The last good thing to come out of the series before the dire ending that was Bloody Roar 4, Primal Fury isn’t quite a sequel, nor is it just a revision. Rather, it’s somewhere in between, featuring new characters (and new designs for the old cast), new stages, and new mechanics while using BR3 as a base. It’s often considered by series fans to be the best of the series, and there’s plenty of reason to see why. It’s not that it’s drastically different from what the series already established, but adds a layer of polish that helps edge this title out.
As with previous games, Primal Fury is a 3D fighter, with offensive gameplay and over-the-top moves that bring more to mind games like Fighting Vipers than Tekken or Dead or Alive. While it’s commonly believed the series never had the depth of its competition, they’re solid, thrilling fighters in their own right, regardless. The series’ trademark is the ‘beast’ button, which allows fighters to transform into powerful werecreatures as long as they have the meter for it. From there, claw swipes, pounces, and neck bites join the usual martial arts moves, many of which have the opponent bleeding a shower of sparks. (The violence was toned down a little in this entry, but it’s forgivable.)
There’s two new fighters on offer, each of them generally the opposite of one another. Ganesha the elephant is an ultra-heavy grappler who’s much tougher to get a juggle on. Chronos the penguin has a lot of tricky, dance-like moves, and has an extra-short penguin form and a much stronger phoenix form to confound opponents with. There were also some tweaks under the hood, such as being able to sidestep, as well as tweaks to the “Hyper Beast” super transformation mechanic, giving you all the benefits with far less of the drawbacks. Potentially broken, perhaps, but much more usable than it was before.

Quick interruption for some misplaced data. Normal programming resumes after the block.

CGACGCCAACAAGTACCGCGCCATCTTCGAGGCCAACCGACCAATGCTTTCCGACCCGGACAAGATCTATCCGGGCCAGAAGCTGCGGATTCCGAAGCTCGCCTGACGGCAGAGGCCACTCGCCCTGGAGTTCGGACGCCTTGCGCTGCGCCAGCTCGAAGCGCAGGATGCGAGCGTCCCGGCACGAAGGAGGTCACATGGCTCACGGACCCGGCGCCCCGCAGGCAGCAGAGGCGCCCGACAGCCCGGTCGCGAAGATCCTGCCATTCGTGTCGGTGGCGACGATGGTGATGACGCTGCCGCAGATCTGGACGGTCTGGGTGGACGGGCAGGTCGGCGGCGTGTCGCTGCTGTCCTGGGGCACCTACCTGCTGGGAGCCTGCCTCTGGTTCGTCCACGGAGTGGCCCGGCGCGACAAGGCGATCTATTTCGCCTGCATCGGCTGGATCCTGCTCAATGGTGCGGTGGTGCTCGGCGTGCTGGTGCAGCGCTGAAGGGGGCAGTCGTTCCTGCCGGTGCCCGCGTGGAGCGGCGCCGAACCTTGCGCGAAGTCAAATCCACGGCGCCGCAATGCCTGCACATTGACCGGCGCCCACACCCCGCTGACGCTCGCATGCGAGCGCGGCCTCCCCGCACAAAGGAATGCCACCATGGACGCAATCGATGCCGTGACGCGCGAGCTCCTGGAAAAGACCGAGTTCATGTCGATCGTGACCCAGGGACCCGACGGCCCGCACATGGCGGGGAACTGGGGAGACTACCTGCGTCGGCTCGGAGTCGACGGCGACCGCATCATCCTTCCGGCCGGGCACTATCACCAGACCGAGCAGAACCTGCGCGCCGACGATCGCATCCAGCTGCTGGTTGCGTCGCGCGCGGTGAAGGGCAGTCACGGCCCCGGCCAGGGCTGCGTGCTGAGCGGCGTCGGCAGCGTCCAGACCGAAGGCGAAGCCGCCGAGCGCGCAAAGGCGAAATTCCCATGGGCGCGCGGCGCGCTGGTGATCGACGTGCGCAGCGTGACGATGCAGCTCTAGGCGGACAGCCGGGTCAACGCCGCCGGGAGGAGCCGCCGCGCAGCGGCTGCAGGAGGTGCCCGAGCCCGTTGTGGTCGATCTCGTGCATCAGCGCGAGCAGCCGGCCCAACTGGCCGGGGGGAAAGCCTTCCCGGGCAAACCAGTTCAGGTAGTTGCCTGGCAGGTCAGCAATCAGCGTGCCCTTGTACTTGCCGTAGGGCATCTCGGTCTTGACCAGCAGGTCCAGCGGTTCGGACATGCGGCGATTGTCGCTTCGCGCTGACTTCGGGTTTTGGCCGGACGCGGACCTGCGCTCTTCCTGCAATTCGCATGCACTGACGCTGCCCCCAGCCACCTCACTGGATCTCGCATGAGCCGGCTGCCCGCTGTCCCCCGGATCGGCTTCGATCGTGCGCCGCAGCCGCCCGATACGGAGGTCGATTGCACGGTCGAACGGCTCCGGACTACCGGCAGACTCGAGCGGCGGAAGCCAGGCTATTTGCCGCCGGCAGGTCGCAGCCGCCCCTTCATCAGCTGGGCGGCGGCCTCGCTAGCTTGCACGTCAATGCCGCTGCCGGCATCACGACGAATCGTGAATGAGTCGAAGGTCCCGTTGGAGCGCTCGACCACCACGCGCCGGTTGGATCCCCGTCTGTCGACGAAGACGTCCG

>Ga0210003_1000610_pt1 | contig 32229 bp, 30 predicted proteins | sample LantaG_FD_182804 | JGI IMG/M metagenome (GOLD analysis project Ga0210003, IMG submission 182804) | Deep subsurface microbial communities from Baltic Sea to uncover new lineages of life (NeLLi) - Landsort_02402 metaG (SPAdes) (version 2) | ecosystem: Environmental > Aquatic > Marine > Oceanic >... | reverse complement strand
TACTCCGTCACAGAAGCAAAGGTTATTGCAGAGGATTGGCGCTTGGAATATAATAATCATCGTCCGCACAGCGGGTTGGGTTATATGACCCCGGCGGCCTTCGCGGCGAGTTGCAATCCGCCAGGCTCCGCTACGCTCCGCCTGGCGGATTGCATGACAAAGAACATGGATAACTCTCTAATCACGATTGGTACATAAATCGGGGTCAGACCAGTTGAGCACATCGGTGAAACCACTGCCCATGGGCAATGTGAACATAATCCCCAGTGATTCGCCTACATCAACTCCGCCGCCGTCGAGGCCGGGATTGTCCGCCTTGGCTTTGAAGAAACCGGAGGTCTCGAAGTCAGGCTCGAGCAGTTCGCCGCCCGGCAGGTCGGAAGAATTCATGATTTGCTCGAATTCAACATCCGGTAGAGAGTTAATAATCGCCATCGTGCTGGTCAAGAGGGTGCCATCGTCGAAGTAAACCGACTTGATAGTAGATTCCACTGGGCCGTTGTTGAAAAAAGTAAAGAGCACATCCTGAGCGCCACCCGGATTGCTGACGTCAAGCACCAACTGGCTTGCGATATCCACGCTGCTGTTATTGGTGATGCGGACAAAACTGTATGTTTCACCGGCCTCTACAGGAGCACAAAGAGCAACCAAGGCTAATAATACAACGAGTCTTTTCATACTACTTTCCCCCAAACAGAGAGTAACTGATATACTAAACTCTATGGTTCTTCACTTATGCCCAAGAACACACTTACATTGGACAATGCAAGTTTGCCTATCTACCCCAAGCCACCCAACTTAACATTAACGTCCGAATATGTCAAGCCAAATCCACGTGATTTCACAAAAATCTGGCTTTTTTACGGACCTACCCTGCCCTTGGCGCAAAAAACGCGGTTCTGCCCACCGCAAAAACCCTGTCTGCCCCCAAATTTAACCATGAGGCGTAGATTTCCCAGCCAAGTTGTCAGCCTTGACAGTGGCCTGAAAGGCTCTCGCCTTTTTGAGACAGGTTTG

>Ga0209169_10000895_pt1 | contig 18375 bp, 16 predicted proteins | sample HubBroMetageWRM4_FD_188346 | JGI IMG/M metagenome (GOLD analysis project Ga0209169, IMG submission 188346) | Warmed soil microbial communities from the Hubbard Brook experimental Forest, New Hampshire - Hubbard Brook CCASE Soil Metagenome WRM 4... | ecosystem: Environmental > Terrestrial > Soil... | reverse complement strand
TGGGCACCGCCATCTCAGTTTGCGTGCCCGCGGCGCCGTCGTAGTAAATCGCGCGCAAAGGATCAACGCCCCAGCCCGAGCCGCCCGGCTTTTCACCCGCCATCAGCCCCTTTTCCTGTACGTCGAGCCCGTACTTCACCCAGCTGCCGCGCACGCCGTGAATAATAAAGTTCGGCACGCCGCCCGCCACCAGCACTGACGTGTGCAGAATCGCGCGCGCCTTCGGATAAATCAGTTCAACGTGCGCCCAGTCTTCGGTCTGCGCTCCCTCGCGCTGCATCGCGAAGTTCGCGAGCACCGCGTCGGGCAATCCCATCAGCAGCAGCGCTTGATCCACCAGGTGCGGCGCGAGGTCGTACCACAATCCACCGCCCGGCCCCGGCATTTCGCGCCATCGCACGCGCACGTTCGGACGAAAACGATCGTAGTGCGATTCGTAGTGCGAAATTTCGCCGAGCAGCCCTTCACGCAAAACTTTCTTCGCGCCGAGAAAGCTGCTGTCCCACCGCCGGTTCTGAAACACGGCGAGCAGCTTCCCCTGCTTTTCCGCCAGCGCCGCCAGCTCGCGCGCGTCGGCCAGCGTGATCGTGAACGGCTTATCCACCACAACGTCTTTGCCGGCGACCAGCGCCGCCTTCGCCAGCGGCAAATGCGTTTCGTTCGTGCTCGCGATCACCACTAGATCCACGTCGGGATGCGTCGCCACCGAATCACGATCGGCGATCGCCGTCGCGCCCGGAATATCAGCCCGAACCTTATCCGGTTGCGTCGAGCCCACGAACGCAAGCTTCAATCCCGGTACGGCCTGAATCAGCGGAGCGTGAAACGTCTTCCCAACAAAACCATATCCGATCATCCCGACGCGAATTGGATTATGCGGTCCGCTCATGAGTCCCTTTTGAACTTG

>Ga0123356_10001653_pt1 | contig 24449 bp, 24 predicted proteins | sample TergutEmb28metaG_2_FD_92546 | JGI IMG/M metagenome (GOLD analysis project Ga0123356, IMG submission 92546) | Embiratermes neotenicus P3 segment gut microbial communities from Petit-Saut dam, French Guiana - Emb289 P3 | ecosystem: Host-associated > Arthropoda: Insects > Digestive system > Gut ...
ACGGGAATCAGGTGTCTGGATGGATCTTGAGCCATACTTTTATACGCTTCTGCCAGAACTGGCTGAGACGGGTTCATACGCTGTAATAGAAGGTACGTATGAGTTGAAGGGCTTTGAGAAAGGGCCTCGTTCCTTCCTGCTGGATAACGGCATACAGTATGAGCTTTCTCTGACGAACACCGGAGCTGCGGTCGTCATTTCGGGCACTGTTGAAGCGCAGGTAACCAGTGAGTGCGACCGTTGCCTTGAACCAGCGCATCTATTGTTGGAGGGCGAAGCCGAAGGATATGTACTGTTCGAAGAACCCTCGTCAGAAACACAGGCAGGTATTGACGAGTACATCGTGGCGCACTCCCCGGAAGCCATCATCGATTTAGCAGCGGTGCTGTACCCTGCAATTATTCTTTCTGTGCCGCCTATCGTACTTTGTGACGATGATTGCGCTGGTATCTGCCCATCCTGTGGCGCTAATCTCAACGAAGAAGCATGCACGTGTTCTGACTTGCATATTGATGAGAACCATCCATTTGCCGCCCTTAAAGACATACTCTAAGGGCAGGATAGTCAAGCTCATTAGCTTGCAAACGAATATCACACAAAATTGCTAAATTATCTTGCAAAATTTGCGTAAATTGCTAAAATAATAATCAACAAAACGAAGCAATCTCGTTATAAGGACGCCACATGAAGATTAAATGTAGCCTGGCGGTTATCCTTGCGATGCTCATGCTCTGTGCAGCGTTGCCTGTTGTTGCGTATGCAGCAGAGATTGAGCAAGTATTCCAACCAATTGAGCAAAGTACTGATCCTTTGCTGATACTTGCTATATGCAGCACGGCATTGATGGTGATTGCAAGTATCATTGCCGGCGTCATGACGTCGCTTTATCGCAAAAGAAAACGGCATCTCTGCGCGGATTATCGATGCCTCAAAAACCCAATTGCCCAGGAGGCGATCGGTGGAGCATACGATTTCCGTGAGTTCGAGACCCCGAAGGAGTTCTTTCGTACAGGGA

Anybody who isn’t so familiar, however, will find a lot to love. There’s a certain speed and blistering intensity to every match that’s difficult to find in any 3D fighter, where offense never lets up and almost anybody can let out a constant barrage of moves. That’s not to say there’s not plenty to learn, however, from Stun’s devastating chain throws to Uriko’s six-level combo tree. Despite this, it’s also far easier to pick up on than your average Tekken — most moves come from holding a direction as you pound a button or through simple quarter circles, letting you discover a character’s foibles quick.
It’s a game any fighter fan can enjoy – beginners for its fast and responsive controls allowing for a lot of freedom, as well as the variety of unlockable features. More advanced players can enjoy the risk and reward the meter mechanic offers, the viability of the whole cast, and the pure offense the game focuses on. It’s the peak of what took three games to establish, and has sadly never been topped since. While it’s often dismissed for its gimmick, anybody with a fondness for 3D fighters owes it to themselves to try this one out.
An Xbox version, released in all regions under the name Bloody Roar Extreme, also exists. It features a new fighter based off of Yugo by the name of Fang, who previously appeared in a manga based off of the series.